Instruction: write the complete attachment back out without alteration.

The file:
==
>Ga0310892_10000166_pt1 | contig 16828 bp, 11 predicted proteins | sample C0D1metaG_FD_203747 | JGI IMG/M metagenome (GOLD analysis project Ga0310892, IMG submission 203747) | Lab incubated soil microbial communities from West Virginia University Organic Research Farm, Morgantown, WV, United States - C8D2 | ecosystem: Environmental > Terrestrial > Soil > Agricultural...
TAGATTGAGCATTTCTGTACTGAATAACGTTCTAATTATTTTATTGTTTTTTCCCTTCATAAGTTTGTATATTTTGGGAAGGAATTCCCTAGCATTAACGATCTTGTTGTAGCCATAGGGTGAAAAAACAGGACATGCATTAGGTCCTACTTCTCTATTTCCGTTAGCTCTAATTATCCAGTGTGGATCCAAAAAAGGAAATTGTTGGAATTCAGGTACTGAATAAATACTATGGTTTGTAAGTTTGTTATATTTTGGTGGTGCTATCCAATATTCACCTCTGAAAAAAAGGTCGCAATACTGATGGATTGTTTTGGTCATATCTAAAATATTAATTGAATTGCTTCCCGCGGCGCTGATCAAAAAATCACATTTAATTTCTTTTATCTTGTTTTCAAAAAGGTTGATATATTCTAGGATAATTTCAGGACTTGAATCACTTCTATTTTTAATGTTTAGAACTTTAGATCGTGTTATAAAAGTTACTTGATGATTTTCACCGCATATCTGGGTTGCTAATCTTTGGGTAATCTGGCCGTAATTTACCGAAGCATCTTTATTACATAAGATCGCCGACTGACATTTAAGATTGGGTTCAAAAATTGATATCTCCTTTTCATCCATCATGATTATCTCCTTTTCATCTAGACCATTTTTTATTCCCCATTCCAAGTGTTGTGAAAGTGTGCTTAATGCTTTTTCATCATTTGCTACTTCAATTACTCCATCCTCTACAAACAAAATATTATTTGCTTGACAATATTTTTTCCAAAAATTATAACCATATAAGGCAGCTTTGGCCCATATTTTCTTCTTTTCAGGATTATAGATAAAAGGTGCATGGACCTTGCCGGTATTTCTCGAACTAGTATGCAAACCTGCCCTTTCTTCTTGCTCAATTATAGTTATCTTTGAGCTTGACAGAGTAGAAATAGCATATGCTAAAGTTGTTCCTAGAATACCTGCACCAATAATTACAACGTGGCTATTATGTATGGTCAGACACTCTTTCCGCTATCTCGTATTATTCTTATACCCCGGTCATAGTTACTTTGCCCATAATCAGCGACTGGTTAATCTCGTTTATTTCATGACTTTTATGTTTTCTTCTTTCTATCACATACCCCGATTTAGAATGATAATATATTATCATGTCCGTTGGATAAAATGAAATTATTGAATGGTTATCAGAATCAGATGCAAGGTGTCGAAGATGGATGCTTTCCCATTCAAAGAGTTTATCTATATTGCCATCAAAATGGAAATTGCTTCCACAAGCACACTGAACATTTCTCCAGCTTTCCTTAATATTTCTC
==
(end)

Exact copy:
>Ga0310892_10000166_pt1 | contig 16828 bp, 11 predicted proteins | sample C0D1metaG_FD_203747 | JGI IMG/M metagenome (GOLD analysis project Ga0310892, IMG submission 203747) | Lab incubated soil microbial communities from West Virginia University Organic Research Farm, Morgantown, WV, United States - C8D2 | ecosystem: Environmental > Terrestrial > Soil > Agricultural...
TAGATTGAGCATTTCTGTACTGAATAACGTTCTAATTATTTTATTGTTTTTTCCCTTCATAAGTTTGTATATTTTGGGAAGGAATTCCCTAGCATTAACGATCTTGTTGTAGCCATAGGGTGAAAAAACAGGACATGCATTAGGTCCTACTTCTCTATTTCCGTTAGCTCTAATTATCCAGTGTGGATCCAAAAAAGGAAATTGTTGGAATTCAGGTACTGAATAAATACTATGGTTTGTAAGTTTGTTATATTTTGGTGGTGCTATCCAATATTCACCTCTGAAAAAAAGGTCGCAATACTGATGGATTGTTTTGGTCATATCTAAAATATTAATTGAATTGCTTCCCGCGGCGCTGATCAAAAAATCACATTTAATTTCTTTTATCTTGTTTTCAAAAAGGTTGATATATTCTAGGATAATTTCAGGACTTGAATCACTTCTATTTTTAATGTTTAGAACTTTAGATCGTGTTATAAAAGTTACTTGATGATTTTCACCGCATATCTGGGTTGCTAATCTTTGGGTAATCTGGCCGTAATTTACCGAAGCATCTTTATTACATAAGATCGCCGACTGACATTTAAGATTGGGTTCAAAAATTGATATCTCCTTTTCATCCATCATGATTATCTCCTTTTCATCTAGACCATTTTTTATTCCCCATTCCAAGTGTTGTGAAAGTGTGCTTAATGCTTTTTCATCATTTGCTACTTCAATTACTCCATCCTCTACAAACAAAATATTATTTGCTTGACAATATTTTTTCCAAAAATTATAACCATATAAGGCAGCTTTGGCCCATATTTTCTTCTTTTCAGGATTATAGATAAAAGGTGCATGGACCTTGCCGGTATTTCTCGAACTAGTATGCAAACCTGCCCTTTCTTCTTGCTCAATTATAGTTATCTTTGAGCTTGACAGAGTAGAAATAGCATATGCTAAAGTTGTTCCTAGAATACCTGCACCAATAATTACAACGTGGCTATTATGTATGGTCAGACACTCTTTCCGCTATCTCGTATTATTCTTATACCCCGGTCATAGTTACTTTGCCCATAATCAGCGACTGGTTAATCTCGTTTATTTCATGACTTTTATGTTTTCTTCTTTCTATCACATACCCCGATTTAGAATGATAATATATTATCATGTCCGTTGGATAAAATGAAATTATTGAATGGTTATCAGAATCAGATGCAAGGTGTCGAAGATGGATGCTTTCCCATTCAAAGAGTTTATCTATATTGCCATCAAAATGGAAATTGCTTCCACAAGCACACTGAACATTTCTCCAGCTTTCCTTAATATTTCTC